(CN) – A “slow and steady” adaptation to evolving hazards will not save the Mojave Desert tortoise from extinction, and to protect the endangered iconic species researchers have decoded the reptile’s genome to identify specific genes that will guide conservation efforts and improve its likelihood of survival.
Their findings appear Wednesday in the journal PLOS ONE.
“There is more and more development across deserts, as well as a surge of renewable energy development,” said Todd Esque, a research ecologist and tortoise expert with the U.S. Geological Survey who was not involved in the study. “Highways and power lines disturb the tortoise habitat. We are also considering impacts to tortoise habitat from changes across the landscape.
“And, in the last 100 years, we’ve had invasive grasses come in with livestock, probably mostly accidental. Red brome and Mediterranean grass are the two primary invasive grasses we have here. A diet of primarily red brome is really a bad diet for little tortoises and their survivorship is much lower.”
Researchers and government agencies have monitored tortoise populations in the Southwest for more than two decades. During that period, the Mojave Desert tortoise population has declined significantly in habitats across Arizona, Utah, Nevada and California. The species is listed as ‘threatened’ under the U.S. Endangered Species Act.
The genome is a valuable tool for conservation efforts since the population is suffering from a serious respiratory disease, according to lead investigator Marc Tollis, a postdoctoral researcher at Arizona State University. Scientists are unsure of the cause of the disease or what makes tortoises susceptible to it.
“We don’t know how the tortoise is handling the fact that it’s also being threatened by an upper respiratory disease,” said Tollis. “Decoding this genome will help us catalog which tortoise genes are evolving quickly enough to help them overcome this threat.”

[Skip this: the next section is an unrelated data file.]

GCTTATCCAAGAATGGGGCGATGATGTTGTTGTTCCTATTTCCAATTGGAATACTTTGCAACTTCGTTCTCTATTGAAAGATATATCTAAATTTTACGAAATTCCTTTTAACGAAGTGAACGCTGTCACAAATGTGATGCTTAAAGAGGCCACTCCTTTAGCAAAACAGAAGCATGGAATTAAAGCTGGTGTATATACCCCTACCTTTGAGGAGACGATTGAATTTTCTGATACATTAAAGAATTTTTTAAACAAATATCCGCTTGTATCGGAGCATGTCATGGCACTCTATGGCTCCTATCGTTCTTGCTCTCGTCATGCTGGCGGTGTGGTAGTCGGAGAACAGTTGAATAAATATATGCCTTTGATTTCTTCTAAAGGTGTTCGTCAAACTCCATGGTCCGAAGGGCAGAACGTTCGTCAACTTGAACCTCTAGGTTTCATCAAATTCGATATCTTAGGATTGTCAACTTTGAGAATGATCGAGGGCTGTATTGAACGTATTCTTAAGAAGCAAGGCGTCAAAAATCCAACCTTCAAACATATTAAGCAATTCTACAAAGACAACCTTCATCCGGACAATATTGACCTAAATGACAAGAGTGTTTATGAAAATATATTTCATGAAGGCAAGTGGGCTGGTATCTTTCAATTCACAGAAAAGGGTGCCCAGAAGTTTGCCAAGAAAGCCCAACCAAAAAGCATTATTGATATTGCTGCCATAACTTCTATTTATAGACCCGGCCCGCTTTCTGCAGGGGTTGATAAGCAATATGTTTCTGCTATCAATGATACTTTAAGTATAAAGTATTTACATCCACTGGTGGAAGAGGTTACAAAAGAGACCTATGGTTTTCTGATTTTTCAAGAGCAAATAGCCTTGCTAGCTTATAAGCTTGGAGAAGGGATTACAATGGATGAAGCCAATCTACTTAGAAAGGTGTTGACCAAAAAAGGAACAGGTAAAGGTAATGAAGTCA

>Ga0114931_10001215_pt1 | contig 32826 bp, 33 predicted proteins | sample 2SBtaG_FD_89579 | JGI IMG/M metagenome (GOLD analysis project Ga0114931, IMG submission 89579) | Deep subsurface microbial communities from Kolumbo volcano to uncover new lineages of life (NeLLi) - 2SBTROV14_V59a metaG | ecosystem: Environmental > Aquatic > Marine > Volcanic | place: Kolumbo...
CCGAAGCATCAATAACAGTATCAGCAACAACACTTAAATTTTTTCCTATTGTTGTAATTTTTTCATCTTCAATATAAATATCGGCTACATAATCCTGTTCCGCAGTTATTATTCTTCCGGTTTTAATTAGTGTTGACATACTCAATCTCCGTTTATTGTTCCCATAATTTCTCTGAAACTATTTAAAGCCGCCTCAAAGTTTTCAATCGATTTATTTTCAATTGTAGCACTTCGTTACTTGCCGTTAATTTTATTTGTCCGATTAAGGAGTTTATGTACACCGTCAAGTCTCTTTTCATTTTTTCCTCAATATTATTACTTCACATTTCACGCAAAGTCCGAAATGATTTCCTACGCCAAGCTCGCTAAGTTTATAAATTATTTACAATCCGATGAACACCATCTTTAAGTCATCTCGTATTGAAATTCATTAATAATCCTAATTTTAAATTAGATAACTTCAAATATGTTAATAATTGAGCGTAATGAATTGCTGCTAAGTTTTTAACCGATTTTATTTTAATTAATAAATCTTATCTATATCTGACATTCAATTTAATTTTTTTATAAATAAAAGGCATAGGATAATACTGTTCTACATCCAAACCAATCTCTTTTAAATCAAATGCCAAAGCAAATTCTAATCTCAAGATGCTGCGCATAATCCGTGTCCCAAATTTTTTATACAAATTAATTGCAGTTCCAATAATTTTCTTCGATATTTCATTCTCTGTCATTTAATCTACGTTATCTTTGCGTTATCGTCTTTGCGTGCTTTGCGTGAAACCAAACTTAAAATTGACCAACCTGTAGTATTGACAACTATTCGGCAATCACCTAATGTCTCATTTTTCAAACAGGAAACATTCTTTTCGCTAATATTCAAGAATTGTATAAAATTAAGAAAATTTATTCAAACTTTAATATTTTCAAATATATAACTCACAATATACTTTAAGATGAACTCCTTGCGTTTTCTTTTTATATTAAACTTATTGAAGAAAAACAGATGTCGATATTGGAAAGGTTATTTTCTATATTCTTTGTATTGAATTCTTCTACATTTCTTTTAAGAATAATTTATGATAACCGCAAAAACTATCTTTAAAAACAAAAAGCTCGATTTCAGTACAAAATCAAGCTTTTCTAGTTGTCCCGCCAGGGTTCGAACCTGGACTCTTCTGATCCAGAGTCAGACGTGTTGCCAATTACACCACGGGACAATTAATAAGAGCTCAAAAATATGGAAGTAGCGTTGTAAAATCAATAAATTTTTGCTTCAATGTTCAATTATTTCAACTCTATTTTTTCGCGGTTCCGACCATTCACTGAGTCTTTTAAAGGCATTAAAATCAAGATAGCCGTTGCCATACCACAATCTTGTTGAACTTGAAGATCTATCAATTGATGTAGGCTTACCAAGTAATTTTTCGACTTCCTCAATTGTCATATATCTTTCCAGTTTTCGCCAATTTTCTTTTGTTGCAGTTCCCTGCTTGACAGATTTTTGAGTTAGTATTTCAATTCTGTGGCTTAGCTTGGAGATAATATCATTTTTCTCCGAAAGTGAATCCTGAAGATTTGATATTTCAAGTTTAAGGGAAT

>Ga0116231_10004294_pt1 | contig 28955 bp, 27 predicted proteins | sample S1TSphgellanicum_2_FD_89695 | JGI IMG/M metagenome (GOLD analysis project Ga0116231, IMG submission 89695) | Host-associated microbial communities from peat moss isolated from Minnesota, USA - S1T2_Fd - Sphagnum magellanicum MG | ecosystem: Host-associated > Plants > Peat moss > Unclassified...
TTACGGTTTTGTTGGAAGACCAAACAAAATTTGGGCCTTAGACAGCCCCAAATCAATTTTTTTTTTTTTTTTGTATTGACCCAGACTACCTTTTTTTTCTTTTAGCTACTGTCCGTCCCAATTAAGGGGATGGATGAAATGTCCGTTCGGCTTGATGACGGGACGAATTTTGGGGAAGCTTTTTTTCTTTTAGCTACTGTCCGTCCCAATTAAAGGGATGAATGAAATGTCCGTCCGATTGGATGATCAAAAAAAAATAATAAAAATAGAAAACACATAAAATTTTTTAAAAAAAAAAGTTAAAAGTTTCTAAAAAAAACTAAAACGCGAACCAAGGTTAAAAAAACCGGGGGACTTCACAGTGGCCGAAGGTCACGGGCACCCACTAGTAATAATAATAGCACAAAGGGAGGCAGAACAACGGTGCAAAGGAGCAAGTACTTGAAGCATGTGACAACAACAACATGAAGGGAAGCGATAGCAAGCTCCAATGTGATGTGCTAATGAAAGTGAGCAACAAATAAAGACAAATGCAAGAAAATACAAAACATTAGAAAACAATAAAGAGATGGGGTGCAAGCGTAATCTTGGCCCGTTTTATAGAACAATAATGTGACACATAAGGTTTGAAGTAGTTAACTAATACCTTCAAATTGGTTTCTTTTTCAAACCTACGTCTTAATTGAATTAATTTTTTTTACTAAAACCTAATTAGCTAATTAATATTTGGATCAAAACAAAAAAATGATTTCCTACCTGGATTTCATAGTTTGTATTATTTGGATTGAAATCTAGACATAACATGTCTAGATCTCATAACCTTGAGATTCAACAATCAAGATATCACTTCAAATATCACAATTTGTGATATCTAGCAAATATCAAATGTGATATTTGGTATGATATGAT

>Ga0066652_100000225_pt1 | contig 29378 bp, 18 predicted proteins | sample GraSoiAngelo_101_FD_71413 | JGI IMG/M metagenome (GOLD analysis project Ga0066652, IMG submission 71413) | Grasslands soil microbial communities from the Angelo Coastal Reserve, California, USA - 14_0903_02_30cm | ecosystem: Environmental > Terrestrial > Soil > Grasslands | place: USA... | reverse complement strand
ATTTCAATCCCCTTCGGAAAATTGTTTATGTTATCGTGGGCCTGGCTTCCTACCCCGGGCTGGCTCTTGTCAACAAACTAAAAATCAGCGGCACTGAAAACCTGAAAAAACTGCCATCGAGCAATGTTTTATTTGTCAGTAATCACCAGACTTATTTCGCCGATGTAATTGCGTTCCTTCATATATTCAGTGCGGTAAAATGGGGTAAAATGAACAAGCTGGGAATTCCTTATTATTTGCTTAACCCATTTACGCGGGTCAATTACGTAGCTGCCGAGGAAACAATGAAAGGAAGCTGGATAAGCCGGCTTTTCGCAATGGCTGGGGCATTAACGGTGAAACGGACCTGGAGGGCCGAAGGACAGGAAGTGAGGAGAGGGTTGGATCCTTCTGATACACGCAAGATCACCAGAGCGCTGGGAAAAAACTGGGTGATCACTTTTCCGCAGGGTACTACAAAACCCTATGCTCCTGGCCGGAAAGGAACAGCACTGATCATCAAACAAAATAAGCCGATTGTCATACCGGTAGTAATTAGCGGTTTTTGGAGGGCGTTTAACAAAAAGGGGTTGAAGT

Tollis and the paper’s senior author, ASU professor Kenro Kusumi, obtained the genetic data for a specific tortoise specimen and assembled and annotated the genome – revealing the evolutionary history of tortoises.
“Decoding a genome has gotten technically a lot easier,” Kusumi said. “What’s challenging now is decoding the information in the tortoise genome. We can use clues from similarities with the mouse and human genomes. Finding the proverbial ‘needle in the haystack’ would be to identify the genes that direct the immune response to infectious disease, as well as the ability to survive the harsh conditions of the Mojave Desert.”
Kusumi added it’s important for the team to identify areas with higher tortoise diversity across its geographic range in order to preserve tortoise populations that may be more able to respond to unknown challenges in the future.
Greer Dolby, study co-author and ASU postdoctoral associate, is also examining the genetic differences between the Mojave Desert tortoise and its sister species, the Sonoran Desert tortoise.
“My hope is that this study will enable other agencies to ask new questions, questions they would not have been able to ask without this research,” Dolby said. “For instance, ‘What immune genes do tortoises have to fight pathogens? How does their immune system function in an environment with lots of threats? And, how might a changing environment impact this?’ These are important questions to answer in managing the species.
“Now, we can begin investigating.”
Mojave Desert tortoises hibernate from mid-October through November, only leaving their burrows to drink water when it rains. They become active again as the weather warms in March, and mate during the spring. Females will lay a clutch of eggs up to three times a year, depending on the weather.
Desert tortoises can live up to 50 years in the wild, with lifespans averaging 30 to 50 years. Tortoises in captivity can live as long as 100 years.